Adam & Eve
God creates Adam, breathes the fullness of life into him, and places him in a garden prepared with rich blessings along with a source of potential temptation.
Genesis 2:7-9 – Then the Lord God formed the man of dust from the ground and breathed into his nostrils the breath of life, and the man became a living creature. And the Lord God planted a garden in Eden, in the east, and there he put the man whom he had formed.
And out of the ground the Lord God made to spring up every tree that is pleasant to the sight and good for food. The tree of life was in the midst of the garden, and the tree of the knowledge of good and evil.
The Lord God took the man and put him in the garden of Eden to work it and keep it.
And the Lord God commanded the man, saying, “You may surely eat of every tree of the garden, but of the tree of the knowledge of good and evil you shall not eat, for in the day that you eat of it you shall surely die.”
Then the Lord God said, “It is not good that the man should be alone; I will make him a helper fit for him.”
Now out of the ground the Lord God had formed every beast of the field and every bird of the heavens and brought them to the man to see what he would call them. And whatever the man called every living creature, that was its name.
Was Adam the first man created or the first man to have a spiritual connection with God?
There is significant question about whether the Genesis 2 account of God’s creation of Adam and Eve in the Garden of Eden is simply an expansion of the Genesis 1 account of His creation of Mankind in His Image, or whether God created mankind generically as the culmination of His plan for populating the Earth and then designated Adam and Eve to be the first members of mankind blessed with a spiritual awareness of and relationship with their Creator. Marg Mowczko has written an illuminating article about the Hebrew terms used in Genesis for mankind, man, and woman.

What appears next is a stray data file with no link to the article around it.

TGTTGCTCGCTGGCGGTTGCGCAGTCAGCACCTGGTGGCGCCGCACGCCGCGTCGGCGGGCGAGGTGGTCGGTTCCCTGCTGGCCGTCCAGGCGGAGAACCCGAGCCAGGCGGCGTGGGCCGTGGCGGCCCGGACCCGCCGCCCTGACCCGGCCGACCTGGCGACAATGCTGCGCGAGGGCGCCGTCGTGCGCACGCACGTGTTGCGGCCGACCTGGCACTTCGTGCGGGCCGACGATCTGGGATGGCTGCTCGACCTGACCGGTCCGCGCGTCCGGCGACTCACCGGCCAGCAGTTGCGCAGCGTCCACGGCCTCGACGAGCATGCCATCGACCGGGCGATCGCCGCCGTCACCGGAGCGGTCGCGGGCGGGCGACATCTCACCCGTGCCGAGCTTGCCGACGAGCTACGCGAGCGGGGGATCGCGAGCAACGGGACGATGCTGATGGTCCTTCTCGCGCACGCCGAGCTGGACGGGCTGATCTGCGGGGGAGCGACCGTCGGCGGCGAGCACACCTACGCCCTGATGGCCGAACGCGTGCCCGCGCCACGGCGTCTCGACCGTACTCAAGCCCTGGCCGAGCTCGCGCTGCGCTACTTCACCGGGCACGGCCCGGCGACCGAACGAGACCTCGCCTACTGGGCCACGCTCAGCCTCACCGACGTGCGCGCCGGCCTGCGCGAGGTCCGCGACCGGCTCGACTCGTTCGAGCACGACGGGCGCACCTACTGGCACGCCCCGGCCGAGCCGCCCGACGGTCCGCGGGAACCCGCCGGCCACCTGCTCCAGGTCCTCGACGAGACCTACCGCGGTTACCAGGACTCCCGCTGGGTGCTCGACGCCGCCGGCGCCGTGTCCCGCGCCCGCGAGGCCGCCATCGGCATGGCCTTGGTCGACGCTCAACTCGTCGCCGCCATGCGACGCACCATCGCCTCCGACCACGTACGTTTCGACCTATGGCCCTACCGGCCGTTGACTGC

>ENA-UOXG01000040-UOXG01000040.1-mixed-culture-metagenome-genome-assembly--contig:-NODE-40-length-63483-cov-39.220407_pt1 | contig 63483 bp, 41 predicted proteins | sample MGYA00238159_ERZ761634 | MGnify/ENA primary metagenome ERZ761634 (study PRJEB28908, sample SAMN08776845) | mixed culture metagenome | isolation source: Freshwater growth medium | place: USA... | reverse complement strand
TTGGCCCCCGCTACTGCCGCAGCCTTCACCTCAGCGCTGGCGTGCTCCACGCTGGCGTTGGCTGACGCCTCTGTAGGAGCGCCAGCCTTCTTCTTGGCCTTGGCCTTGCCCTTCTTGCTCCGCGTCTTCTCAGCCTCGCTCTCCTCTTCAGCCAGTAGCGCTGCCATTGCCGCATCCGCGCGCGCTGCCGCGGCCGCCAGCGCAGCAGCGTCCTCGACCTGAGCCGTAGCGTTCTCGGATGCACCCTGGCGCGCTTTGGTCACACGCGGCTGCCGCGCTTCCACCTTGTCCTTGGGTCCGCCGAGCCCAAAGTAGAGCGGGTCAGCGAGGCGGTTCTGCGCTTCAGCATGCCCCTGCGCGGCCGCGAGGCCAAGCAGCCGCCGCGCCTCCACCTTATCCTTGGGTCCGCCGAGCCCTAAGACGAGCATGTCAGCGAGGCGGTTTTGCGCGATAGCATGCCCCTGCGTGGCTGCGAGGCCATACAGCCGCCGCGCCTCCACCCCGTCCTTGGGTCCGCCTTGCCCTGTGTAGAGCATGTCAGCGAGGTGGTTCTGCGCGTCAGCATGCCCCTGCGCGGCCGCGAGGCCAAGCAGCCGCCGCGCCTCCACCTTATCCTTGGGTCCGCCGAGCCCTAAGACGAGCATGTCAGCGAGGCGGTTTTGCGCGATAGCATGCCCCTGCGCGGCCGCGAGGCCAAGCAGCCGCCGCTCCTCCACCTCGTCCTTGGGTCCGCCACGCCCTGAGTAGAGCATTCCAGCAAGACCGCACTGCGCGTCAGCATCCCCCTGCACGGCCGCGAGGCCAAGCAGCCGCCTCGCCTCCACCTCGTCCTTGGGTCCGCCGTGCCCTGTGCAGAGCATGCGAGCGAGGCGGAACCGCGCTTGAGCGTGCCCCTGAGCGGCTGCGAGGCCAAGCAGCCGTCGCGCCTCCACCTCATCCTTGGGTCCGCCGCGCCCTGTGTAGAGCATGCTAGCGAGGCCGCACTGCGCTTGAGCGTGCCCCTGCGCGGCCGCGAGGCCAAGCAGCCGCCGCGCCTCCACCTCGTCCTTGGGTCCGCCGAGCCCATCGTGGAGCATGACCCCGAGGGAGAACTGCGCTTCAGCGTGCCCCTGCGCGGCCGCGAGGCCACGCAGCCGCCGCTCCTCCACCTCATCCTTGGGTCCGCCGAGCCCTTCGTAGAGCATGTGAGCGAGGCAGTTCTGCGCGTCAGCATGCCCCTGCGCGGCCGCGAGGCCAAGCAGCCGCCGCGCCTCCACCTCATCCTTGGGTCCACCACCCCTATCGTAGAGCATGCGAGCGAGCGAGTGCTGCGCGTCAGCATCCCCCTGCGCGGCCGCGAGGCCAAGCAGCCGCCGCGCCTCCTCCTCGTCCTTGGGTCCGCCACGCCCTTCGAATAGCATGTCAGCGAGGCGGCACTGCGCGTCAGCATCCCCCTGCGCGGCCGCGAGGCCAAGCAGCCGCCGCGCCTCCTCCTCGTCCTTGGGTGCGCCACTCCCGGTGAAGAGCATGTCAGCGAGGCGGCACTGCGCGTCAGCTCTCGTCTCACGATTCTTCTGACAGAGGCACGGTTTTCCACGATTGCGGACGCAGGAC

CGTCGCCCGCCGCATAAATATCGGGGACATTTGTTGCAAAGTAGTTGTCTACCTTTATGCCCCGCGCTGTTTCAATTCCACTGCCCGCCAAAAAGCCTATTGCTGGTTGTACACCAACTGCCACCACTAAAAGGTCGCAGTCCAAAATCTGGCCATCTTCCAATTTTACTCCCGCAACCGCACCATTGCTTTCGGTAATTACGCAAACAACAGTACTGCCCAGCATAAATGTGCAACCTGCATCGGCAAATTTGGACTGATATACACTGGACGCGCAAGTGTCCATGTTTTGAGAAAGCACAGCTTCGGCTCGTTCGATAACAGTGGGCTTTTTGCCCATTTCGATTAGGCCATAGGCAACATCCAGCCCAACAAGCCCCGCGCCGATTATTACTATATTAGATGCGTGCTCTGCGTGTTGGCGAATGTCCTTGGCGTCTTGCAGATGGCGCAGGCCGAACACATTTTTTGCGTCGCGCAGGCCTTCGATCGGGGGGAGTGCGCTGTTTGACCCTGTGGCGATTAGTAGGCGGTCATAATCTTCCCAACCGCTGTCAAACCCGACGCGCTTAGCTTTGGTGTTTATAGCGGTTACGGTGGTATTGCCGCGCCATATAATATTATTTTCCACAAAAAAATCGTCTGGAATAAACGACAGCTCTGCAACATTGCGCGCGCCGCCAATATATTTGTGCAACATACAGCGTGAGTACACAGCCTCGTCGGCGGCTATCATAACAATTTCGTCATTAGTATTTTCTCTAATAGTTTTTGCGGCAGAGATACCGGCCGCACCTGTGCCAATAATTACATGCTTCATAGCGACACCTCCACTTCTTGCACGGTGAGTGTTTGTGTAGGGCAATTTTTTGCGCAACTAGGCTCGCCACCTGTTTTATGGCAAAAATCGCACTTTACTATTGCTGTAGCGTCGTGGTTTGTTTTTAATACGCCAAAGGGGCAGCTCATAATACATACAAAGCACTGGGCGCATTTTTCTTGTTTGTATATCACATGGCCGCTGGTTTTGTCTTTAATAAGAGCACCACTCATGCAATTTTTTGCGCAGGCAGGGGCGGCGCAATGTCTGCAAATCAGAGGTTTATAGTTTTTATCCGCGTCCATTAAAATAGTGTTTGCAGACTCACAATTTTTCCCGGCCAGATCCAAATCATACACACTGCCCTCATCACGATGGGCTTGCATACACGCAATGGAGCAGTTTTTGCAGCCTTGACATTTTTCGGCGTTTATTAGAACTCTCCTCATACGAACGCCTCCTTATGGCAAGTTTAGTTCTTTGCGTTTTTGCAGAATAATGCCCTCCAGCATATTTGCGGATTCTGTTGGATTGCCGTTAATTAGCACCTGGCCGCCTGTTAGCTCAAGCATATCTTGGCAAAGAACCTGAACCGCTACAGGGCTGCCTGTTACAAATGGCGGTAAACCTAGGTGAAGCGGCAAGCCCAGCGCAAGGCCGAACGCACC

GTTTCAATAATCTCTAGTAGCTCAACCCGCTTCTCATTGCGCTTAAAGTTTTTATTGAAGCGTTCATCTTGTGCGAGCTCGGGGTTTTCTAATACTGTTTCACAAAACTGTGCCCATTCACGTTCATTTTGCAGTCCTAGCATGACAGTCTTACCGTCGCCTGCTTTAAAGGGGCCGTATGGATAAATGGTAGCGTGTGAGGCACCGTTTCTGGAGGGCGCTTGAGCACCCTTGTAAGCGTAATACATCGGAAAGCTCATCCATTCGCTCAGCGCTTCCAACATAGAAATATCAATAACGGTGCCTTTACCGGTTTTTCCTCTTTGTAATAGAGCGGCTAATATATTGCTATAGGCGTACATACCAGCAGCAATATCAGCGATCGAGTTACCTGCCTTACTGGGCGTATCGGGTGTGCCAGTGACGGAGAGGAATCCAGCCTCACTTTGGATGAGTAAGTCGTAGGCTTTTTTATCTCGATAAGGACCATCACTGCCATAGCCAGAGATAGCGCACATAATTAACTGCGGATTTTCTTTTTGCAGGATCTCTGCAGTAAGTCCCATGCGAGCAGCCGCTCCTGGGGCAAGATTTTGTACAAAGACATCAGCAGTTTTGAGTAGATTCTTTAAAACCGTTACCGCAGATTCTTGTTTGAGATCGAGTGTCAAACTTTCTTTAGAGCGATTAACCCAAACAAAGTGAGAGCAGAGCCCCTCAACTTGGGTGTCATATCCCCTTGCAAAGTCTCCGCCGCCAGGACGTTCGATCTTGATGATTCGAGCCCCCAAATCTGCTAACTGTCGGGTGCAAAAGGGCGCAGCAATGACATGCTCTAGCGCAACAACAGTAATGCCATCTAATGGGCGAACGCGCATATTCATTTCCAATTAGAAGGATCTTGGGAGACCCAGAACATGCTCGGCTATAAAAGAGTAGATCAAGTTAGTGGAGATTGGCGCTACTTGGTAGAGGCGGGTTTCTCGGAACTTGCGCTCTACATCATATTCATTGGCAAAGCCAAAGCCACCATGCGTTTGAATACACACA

I have chosen in this presentation to assume that the latter explanation may have some merit, since there are a number of significant details in the Adam and Eve story that appear to be metaphorical, including the critical “tree of the knowledge of good and evil” (no, it wasn’t a physical tree with fruit that could be chewed and swallowed) and the talking serpent who was clearly a representation, figurative or otherwise, of Satan.
There are also the puzzling stories in Genesis 4 about Adam and Eve’s sons that were born after the fall. Cain killed his brother Abel in a jealous rage and was very worried about becoming a fugitive from others who would harm him after being driven out of Eden, which suggests that there were unrelated human beings on the planet at the time. The Lord then put a mark of protection upon him, encouraged him, and sent him east to the land of Nod where he somehow found a wife, married, raised a family, and built a city. Subsequently Adam and Eve had another son, Seth, who also married and had a family. Where did Cain’s wife in Nod and Seth’s wife come from? Did they marry their sisters? Oh dear.
We will return later to an equally puzzling account given early in Genesis 6 about how the “sons of God” related to the “daughters of man” and what the outcome of that was. Somewhere along the way you might enjoy reading a very well-researched recent book by Dr. Joshua Swamidass on scientific genealogy that proposes a highly satisfying and integrative answer to the puzzle about our origins.